Once you’ve done so, list who—the most important prospects and clients—you need to talk to and what you want to accomplish before you connect.  Invest a few minutes in this kind of preparation and you will find yourself more effective in those interactions and reaching your goals more consistently.  And don’t let yourself connect with anyone other than those most important prospects and clients.

To make sure you protect this time for interactions–building relationships–with your prospects and clients, ask your team—including your boss—not to interrupt you while you’re on the phone, sending emails and working through this process.  You will be surprised how much they will appreciate your focus and how willingly they will respond if they know you will be undistracted when you do interact with your team once you’ve completed the tasks that move the dial in terms of your sales effectiveness.

Next week, we’ll talk some more about we can capitalize more on how doing things a little differently can lead to big gains in productivity!

If you’ve found this information useful, encouraging or might see a way we can improve it, please let us know.  And if you thought it was encouraging, forward it to a friend so they can subscribe. If you want to find out more about how Performance Strategies Group helps organizations sharpen their sales skills and processes, builds more self-aware and resilient leaders, or equip more productive teams, find us online at www.performancestrategiesgrouponline.com, or call Principal Consultant, Jim Owens @ 256-426-0305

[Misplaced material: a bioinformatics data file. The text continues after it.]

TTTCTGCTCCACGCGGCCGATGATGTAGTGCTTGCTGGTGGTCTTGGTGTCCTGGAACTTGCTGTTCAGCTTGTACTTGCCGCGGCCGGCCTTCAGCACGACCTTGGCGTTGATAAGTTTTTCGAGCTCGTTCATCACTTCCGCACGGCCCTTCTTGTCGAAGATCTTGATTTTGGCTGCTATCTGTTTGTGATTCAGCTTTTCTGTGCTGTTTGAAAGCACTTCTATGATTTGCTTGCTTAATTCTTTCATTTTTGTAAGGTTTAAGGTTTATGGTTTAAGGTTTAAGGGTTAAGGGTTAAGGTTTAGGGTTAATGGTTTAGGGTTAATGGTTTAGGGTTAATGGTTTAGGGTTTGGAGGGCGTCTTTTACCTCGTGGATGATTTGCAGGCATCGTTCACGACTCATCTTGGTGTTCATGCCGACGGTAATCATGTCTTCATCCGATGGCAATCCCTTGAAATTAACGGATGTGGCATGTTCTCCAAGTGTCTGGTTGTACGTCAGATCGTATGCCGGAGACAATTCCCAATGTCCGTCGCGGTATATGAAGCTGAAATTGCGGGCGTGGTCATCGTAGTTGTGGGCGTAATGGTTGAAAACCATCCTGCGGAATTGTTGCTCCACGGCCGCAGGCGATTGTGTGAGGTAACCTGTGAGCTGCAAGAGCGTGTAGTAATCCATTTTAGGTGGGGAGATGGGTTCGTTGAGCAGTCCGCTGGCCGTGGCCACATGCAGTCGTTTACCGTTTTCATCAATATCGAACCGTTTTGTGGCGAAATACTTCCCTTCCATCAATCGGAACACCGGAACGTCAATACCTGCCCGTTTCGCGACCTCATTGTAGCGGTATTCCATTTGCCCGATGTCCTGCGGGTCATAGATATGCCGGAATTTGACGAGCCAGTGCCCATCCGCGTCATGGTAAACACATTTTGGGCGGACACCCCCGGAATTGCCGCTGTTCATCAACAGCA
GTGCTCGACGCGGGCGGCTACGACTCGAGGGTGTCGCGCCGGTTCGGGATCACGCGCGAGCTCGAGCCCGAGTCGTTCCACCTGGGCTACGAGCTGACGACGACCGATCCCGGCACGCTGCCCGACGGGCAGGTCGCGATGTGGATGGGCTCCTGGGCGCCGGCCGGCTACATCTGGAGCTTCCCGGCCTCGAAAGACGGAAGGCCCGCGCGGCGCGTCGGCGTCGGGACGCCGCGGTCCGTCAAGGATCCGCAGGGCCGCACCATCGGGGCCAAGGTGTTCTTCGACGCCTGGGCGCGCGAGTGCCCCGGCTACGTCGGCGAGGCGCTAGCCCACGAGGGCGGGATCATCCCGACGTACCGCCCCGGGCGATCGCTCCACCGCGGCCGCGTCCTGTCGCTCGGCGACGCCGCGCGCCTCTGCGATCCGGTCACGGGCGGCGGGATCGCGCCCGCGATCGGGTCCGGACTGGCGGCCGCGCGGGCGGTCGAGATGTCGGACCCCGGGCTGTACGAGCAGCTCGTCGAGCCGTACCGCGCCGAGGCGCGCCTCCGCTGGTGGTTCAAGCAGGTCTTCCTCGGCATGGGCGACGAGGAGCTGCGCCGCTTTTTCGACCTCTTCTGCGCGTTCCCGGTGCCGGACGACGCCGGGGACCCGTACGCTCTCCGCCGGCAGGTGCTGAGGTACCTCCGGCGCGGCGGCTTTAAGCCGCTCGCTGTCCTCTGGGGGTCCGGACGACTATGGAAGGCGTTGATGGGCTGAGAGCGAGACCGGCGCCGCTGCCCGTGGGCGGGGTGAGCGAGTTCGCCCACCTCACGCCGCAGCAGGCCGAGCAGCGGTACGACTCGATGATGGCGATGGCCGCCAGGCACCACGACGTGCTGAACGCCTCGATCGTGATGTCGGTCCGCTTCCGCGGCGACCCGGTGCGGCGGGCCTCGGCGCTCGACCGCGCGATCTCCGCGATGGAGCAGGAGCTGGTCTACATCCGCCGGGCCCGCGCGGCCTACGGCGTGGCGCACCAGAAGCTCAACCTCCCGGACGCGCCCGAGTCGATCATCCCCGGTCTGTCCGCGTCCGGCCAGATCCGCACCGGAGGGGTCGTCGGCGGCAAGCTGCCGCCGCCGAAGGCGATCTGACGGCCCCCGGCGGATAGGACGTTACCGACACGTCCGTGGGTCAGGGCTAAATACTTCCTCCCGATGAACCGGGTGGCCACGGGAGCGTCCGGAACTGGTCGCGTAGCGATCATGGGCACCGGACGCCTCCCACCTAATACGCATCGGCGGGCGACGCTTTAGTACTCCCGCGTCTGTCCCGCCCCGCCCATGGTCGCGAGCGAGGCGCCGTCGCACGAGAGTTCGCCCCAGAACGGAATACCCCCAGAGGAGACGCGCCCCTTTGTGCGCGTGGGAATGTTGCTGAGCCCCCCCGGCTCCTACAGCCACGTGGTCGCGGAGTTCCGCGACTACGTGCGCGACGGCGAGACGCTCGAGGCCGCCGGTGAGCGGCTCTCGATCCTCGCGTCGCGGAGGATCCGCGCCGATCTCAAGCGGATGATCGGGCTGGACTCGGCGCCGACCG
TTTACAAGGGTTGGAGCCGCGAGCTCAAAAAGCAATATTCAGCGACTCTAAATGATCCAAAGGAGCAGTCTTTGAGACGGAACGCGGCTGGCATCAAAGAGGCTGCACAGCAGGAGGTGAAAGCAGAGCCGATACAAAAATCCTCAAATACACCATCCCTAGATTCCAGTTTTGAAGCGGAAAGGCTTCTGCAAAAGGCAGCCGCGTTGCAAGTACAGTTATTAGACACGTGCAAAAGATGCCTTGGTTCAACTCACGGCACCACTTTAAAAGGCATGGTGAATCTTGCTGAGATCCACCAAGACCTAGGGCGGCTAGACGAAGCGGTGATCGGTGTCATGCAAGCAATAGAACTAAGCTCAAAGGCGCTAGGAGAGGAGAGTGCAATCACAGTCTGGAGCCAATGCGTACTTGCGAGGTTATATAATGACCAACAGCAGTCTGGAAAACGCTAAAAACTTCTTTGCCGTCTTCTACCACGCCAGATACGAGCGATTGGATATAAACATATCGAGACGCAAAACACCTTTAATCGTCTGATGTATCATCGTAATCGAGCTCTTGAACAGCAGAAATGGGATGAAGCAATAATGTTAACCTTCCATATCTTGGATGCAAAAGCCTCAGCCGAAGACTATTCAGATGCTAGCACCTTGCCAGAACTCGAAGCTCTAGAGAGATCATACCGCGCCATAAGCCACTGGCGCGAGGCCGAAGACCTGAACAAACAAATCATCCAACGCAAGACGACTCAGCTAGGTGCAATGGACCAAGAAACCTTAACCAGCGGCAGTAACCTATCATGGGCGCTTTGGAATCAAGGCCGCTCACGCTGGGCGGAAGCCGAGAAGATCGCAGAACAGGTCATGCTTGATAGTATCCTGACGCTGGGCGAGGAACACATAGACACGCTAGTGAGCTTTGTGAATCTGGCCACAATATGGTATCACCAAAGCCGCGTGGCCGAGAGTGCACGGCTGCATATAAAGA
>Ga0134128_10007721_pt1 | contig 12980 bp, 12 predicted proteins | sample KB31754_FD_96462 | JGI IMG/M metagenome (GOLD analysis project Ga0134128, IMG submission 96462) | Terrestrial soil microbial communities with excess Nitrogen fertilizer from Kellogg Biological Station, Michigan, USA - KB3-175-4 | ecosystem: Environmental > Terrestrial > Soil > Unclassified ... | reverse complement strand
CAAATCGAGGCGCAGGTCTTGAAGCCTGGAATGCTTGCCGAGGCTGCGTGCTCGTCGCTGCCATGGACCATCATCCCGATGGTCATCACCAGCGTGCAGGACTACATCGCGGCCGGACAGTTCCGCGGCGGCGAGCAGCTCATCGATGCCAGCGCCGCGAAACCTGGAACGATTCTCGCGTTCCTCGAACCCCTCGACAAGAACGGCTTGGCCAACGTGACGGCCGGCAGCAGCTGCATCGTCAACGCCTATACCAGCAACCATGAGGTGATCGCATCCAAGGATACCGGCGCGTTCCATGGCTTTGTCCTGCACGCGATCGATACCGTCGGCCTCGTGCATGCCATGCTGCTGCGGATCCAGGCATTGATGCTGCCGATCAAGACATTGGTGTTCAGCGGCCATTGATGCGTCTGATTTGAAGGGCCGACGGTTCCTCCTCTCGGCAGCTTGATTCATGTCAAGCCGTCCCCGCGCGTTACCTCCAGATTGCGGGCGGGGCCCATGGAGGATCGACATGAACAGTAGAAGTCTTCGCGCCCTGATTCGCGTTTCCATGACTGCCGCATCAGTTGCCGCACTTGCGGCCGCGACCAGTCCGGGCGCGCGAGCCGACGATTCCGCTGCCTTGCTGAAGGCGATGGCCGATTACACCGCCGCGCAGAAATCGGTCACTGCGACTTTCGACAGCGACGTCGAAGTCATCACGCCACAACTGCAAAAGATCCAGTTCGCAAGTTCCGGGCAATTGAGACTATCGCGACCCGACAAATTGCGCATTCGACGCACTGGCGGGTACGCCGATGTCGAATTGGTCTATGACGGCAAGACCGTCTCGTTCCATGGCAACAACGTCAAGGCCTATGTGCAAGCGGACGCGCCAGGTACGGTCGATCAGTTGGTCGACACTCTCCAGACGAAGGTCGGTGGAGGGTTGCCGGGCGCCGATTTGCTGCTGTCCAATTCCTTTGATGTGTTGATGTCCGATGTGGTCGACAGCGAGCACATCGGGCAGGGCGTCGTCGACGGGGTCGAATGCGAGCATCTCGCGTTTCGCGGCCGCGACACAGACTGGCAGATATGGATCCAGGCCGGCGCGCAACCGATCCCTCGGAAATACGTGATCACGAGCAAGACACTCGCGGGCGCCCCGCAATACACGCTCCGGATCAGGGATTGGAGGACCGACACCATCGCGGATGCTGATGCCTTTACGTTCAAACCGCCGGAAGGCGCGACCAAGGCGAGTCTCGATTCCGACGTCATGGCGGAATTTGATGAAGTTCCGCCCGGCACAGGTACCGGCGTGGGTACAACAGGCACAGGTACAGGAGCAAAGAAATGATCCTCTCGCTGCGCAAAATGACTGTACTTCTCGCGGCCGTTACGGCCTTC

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Performance Matters: Must be present to win & sales plateaus

Leadership & TeamworkAn Evangelical Mission

I’ve been on an evangelical mission lately, preaching the gospel of self-care for leaders and sales people.  And my message has been pretty simple.  Take care of yourself so you can take care of other people.  So what the heck does that have to do with teamwork and leadership?  If you’ve ever bought a raffle ticket stamped with “must be present to win,” you will have some idea of what I mean.